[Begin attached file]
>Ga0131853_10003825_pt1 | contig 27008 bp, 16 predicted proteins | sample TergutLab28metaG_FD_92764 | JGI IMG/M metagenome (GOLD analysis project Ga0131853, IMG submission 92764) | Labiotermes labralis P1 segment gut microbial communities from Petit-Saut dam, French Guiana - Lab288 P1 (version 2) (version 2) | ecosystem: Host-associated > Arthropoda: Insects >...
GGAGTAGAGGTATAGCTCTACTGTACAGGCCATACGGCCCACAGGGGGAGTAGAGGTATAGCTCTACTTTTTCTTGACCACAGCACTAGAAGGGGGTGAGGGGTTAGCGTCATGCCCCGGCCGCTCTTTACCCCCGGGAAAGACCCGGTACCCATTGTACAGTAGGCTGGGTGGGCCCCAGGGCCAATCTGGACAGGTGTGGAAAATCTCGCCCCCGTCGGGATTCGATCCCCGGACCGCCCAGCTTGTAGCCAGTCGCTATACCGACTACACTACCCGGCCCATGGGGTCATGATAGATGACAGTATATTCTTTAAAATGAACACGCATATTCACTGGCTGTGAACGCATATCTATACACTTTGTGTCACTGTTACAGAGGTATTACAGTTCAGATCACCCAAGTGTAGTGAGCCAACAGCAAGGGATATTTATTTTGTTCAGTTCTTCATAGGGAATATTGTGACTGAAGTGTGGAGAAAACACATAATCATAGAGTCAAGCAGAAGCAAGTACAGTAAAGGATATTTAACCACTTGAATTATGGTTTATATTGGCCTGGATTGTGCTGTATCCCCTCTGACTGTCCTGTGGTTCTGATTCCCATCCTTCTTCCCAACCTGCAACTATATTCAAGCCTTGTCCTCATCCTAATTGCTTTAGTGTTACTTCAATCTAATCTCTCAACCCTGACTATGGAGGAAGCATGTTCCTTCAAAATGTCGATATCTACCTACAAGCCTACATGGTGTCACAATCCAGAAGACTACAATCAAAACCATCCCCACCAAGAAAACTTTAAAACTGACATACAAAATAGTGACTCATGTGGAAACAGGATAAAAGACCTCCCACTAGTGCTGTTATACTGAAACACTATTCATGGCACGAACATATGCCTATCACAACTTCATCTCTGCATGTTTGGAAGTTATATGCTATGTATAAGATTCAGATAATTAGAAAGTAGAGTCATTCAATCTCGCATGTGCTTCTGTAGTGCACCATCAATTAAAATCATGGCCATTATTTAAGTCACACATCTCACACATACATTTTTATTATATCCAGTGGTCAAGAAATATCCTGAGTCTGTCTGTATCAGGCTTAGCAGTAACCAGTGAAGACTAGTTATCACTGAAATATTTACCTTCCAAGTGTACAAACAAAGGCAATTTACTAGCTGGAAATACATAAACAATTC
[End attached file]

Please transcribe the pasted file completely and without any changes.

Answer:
>Ga0131853_10003825_pt1 | contig 27008 bp, 16 predicted proteins | sample TergutLab28metaG_FD_92764 | JGI IMG/M metagenome (GOLD analysis project Ga0131853, IMG submission 92764) | Labiotermes labralis P1 segment gut microbial communities from Petit-Saut dam, French Guiana - Lab288 P1 (version 2) (version 2) | ecosystem: Host-associated > Arthropoda: Insects >...
GGAGTAGAGGTATAGCTCTACTGTACAGGCCATACGGCCCACAGGGGGAGTAGAGGTATAGCTCTACTTTTTCTTGACCACAGCACTAGAAGGGGGTGAGGGGTTAGCGTCATGCCCCGGCCGCTCTTTACCCCCGGGAAAGACCCGGTACCCATTGTACAGTAGGCTGGGTGGGCCCCAGGGCCAATCTGGACAGGTGTGGAAAATCTCGCCCCCGTCGGGATTCGATCCCCGGACCGCCCAGCTTGTAGCCAGTCGCTATACCGACTACACTACCCGGCCCATGGGGTCATGATAGATGACAGTATATTCTTTAAAATGAACACGCATATTCACTGGCTGTGAACGCATATCTATACACTTTGTGTCACTGTTACAGAGGTATTACAGTTCAGATCACCCAAGTGTAGTGAGCCAACAGCAAGGGATATTTATTTTGTTCAGTTCTTCATAGGGAATATTGTGACTGAAGTGTGGAGAAAACACATAATCATAGAGTCAAGCAGAAGCAAGTACAGTAAAGGATATTTAACCACTTGAATTATGGTTTATATTGGCCTGGATTGTGCTGTATCCCCTCTGACTGTCCTGTGGTTCTGATTCCCATCCTTCTTCCCAACCTGCAACTATATTCAAGCCTTGTCCTCATCCTAATTGCTTTAGTGTTACTTCAATCTAATCTCTCAACCCTGACTATGGAGGAAGCATGTTCCTTCAAAATGTCGATATCTACCTACAAGCCTACATGGTGTCACAATCCAGAAGACTACAATCAAAACCATCCCCACCAAGAAAACTTTAAAACTGACATACAAAATAGTGACTCATGTGGAAACAGGATAAAAGACCTCCCACTAGTGCTGTTATACTGAAACACTATTCATGGCACGAACATATGCCTATCACAACTTCATCTCTGCATGTTTGGAAGTTATATGCTATGTATAAGATTCAGATAATTAGAAAGTAGAGTCATTCAATCTCGCATGTGCTTCTGTAGTGCACCATCAATTAAAATCATGGCCATTATTTAAGTCACACATCTCACACATACATTTTTATTATATCCAGTGGTCAAGAAATATCCTGAGTCTGTCTGTATCAGGCTTAGCAGTAACCAGTGAAGACTAGTTATCACTGAAATATTTACCTTCCAAGTGTACAAACAAAGGCAATTTACTAGCTGGAAATACATAAACAATTC